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I am trying to implement operator new with parameter as global. There is no problem if new without args is overloaded, but I get followings errors when trying to compile

inline void* operator new(size_t,void* p){
    //...
return p;
}

c:\bjarne_exercise_6.cpp(14): error C2084: function 'void *operator new(size_t,void *) throw()' already has a body c:\program files\microsoft visual studio 10.0\vc\include\new(55) : see previous definition of 'new'

c:\bjarne_exercise_6.cpp(40): error C2264: 'operator new' : error in function definition or declaration; function not called

I have just solved this, you have to declare this before you #include stdafx.h No, not true. It compile well but still not this function is called but the version from new header file. It is so, because placement new(with 2 params) is already defined in new header. The ordinary new (with just 1, size_t parameter) is only declared there, so you can still overload it. So if you want special new with more than 1 parameter the solution suggested by @trion below is appropriate.

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Do you have a minimal/complete program that shows this problem? Something small with your new and just a main that maybe tries to use it? –  Doug T. Aug 22 '12 at 11:37
    
Did you #include <new>? And don't inline. –  Kerrek SB Aug 22 '12 at 11:38
    
I have just solved this, you have to declare this before you #include stdafx.h –  AB_ Aug 22 '12 at 11:40
    
but still it is not clear to me why operator new(size_t) has compiled well even then, but not new(size_t,void*p). only the latter gives errors, both are from <new> and are there declared –  AB_ Aug 22 '12 at 11:42
2  
@cf16: void* operator new(size_t); is one of a very few special functions called "replaceable", meaning you can define it even though the implementation otherwise would, and if you do your definition will be used instead. –  aschepler Aug 22 '12 at 11:49

4 Answers 4

up vote 1 down vote accepted

The C++ standard defines a placement operator new taking an additional void* in the header file <new>. Its implementation is similar to this:

void* operator new(size_t, void* m)
{
    return m;
}

It's commonly used to instantiate objects on already allocated memory, e.g. by STL containers which separate allocation from instantiation. So if you include any standard header depending on <new>, the placement new will already be defined.

If you want to create your own version of operator new with different semantics, you can use a dummy parameter to disambiguate the situation:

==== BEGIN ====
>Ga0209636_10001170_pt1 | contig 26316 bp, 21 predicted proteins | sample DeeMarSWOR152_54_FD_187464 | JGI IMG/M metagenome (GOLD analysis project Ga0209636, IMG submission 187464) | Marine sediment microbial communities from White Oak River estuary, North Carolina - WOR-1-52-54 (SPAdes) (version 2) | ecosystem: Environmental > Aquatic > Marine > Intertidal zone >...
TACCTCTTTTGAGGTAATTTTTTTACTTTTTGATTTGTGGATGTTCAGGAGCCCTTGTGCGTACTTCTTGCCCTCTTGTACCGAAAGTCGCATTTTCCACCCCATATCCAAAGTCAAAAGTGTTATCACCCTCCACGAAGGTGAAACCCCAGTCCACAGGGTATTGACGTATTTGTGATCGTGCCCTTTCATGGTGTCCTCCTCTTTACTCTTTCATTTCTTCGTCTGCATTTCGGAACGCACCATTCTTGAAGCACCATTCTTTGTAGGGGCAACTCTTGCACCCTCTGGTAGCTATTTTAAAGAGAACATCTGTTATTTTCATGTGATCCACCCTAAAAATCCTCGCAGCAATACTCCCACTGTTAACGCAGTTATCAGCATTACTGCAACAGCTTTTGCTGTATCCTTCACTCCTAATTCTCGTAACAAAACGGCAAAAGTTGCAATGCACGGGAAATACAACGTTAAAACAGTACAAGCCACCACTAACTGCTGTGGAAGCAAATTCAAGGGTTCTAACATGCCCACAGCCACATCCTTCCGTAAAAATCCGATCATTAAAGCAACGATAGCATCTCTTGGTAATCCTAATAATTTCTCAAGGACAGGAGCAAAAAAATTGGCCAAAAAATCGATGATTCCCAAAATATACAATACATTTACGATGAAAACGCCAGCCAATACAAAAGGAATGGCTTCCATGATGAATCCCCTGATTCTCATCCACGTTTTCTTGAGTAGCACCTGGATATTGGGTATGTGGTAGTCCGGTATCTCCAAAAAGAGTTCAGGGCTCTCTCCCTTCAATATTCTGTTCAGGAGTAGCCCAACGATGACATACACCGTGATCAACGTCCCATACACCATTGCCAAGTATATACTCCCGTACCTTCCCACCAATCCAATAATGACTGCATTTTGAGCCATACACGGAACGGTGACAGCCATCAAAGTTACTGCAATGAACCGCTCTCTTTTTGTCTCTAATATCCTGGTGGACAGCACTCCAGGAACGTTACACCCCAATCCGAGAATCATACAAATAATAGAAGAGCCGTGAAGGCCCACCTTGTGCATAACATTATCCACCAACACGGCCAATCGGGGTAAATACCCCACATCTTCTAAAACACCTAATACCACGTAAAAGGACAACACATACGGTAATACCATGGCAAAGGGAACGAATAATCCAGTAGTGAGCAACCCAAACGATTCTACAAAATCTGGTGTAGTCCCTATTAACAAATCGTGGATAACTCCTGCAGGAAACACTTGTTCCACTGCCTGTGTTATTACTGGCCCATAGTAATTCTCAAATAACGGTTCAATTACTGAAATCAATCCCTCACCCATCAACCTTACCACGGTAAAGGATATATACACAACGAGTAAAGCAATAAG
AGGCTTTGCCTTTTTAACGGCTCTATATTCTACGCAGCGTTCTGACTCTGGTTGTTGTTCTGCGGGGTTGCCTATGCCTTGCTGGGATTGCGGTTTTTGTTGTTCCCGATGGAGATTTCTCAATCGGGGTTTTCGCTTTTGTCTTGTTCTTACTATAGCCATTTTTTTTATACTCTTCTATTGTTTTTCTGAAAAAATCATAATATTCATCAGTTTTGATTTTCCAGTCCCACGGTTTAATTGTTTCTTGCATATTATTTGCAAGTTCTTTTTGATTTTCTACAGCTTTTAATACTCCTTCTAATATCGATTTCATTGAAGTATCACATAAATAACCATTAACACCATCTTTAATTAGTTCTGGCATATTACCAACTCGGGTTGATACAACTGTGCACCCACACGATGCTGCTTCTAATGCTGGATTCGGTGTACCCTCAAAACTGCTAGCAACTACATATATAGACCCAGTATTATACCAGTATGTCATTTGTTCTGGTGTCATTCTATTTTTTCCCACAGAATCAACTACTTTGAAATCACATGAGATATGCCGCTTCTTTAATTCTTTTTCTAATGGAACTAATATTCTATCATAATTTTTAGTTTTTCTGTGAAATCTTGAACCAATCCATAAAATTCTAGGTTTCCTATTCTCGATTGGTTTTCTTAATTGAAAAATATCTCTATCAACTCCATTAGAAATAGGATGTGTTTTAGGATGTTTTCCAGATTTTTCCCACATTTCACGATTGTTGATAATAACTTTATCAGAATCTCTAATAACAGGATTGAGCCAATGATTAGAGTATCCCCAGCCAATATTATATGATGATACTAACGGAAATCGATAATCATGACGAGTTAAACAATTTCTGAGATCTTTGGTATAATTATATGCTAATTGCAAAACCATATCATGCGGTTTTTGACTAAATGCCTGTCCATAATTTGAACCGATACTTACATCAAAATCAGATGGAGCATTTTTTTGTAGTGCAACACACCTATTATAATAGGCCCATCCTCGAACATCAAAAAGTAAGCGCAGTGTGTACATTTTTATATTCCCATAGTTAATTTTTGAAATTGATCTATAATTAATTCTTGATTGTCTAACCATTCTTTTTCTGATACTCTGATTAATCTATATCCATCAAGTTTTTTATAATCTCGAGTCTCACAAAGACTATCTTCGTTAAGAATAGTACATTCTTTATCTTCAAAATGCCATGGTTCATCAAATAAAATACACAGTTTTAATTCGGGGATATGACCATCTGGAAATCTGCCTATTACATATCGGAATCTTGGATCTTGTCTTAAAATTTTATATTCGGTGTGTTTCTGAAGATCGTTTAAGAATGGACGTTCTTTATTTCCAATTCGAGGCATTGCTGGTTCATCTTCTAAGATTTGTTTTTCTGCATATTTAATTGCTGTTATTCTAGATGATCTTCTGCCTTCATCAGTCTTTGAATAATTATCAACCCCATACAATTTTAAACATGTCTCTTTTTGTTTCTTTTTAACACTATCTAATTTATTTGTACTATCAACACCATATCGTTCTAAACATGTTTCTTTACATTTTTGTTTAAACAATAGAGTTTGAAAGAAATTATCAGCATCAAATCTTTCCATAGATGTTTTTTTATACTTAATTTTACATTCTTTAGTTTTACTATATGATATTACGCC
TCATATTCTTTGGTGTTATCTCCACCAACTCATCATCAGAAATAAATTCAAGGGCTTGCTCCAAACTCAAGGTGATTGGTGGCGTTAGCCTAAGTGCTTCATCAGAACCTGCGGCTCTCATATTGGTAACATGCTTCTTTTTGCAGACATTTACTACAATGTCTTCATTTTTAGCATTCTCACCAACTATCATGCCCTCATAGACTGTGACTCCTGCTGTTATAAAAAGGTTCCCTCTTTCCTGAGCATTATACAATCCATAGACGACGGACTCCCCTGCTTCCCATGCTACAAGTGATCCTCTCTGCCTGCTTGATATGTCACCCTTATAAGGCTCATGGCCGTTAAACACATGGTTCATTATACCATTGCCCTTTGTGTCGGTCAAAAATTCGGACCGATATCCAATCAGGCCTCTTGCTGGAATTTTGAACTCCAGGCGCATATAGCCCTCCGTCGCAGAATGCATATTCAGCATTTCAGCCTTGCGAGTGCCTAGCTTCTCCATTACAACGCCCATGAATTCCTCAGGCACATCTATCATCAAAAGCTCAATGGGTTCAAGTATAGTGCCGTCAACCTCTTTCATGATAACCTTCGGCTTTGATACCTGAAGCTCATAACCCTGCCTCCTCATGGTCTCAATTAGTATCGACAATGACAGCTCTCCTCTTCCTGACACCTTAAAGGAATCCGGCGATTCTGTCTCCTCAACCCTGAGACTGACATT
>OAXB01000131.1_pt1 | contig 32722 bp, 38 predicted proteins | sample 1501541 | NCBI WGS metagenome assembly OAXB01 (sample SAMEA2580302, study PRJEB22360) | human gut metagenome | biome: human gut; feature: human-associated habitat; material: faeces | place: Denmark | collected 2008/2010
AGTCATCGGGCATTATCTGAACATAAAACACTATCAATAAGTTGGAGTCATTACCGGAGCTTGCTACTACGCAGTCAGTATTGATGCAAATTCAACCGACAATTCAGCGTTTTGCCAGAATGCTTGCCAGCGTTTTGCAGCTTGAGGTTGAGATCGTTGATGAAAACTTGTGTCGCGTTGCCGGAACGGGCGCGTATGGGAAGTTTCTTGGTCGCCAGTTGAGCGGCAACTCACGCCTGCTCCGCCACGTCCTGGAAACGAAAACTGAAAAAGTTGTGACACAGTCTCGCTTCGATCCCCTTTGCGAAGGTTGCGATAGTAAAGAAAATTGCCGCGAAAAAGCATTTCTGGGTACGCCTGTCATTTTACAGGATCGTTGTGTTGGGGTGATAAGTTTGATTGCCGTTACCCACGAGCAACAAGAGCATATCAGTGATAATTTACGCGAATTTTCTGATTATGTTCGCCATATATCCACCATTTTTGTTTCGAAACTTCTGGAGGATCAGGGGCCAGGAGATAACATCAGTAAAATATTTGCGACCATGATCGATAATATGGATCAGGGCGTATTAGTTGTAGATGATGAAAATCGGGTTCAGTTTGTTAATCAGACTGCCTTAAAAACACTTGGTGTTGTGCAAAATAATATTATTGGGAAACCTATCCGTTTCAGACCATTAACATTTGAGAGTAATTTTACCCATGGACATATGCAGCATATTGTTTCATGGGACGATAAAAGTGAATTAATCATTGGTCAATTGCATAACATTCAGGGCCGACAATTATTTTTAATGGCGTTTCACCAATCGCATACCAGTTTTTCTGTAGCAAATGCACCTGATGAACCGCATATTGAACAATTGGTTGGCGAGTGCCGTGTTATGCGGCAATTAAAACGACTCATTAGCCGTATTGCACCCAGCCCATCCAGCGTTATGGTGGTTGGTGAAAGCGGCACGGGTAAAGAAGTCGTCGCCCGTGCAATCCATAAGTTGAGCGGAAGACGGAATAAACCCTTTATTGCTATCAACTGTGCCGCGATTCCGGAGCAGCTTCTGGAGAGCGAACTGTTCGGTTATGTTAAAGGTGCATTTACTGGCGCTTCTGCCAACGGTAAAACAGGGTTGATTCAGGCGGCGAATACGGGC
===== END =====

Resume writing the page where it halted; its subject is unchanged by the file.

struct my_new_dummy {} dummy;
void* operator new(size_t, my_new_dummy, void* m);

//...

int mem;
int* ptr = new(dummy, &mem) int;

Edit: The reason why you can redefine the ordinary operator new but not placement new, is that the former is by default defined by the compiler and can be overridden manually, whereas placement new is defined in a header, therefore causing a conflict with your re-definition.

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yes, this is some solution but the question remains: why no problem with operator new(size_t): it has compiled well, but not new(size_t,void*p). only the latter gives errors –  AB_ Aug 22 '12 at 11:55
    
@cf16 see the edited answer. –  trion Aug 22 '12 at 12:00
    
both are defined in <new> –  AB_ Aug 22 '12 at 12:03
    
Declared, not defined. That's a difference. –  trion Aug 22 '12 at 12:08
    
yes it is true. so the placement new (with 2 parameters) is defined in new header and thus "has a body" error, but beacuse new (with just 1, size_t parameter) is only declared in new header you can overload it. right? –  AB_ Aug 22 '12 at 12:15

1) You have the compile error because global level placement new operator cannot be replaced ! See c++ 11 standards(in previous standards as well).

18.6.1.3 Placement forms [new.delete.placement]
1 These functions are reserved, a C++ program may not define functions that 

displace the versions in the Standard C++ library (17.6.4). The provisions of (3.7.4) do not apply to these reserved placement forms of operator new and operator delete. void* operator new(std::size_t size, void* ptr) noexcept;

So basically you can replace the other global new operator(see below), but NOT the placement form as the standards forbid it !

void* operator new (std::size_t size) throw (std::bad_alloc) 

2) On the other hand, you can write your own class level new operators including the placement new one inside your class, that's ok:

class Test
{
public:

    void* operator new (std::size_t size) throw (std::bad_alloc) {
        return malloc(size);
    }

    void* operator new (std::size_t size, const std::nothrow_t& nothrow_constant) throw() {
        return malloc(size);
    }

    void* operator new (std::size_t size, void* ptr) throw() {
        return malloc(size);
    }
};
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yes. This placement form of operator new is already defined in a global namespace, so that you cannot provide a definition there yourself. This is not replaceable.

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This placement form of operator new (as the Standard calls it) is already defined in a C++ program in the global namespace, you cannot provide a definition there yourself. Unlike other global operator news, this one is not replaceable.

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it is example from Bjarne book "C++ prog. lang", page 255 –  AB_ Aug 22 '12 at 11:45
    
ok, it seems like he just mentioned it as an example, just to show how it can be done, because he said also that "It is defined in the standard header new" –  AB_ Aug 22 '12 at 12:23

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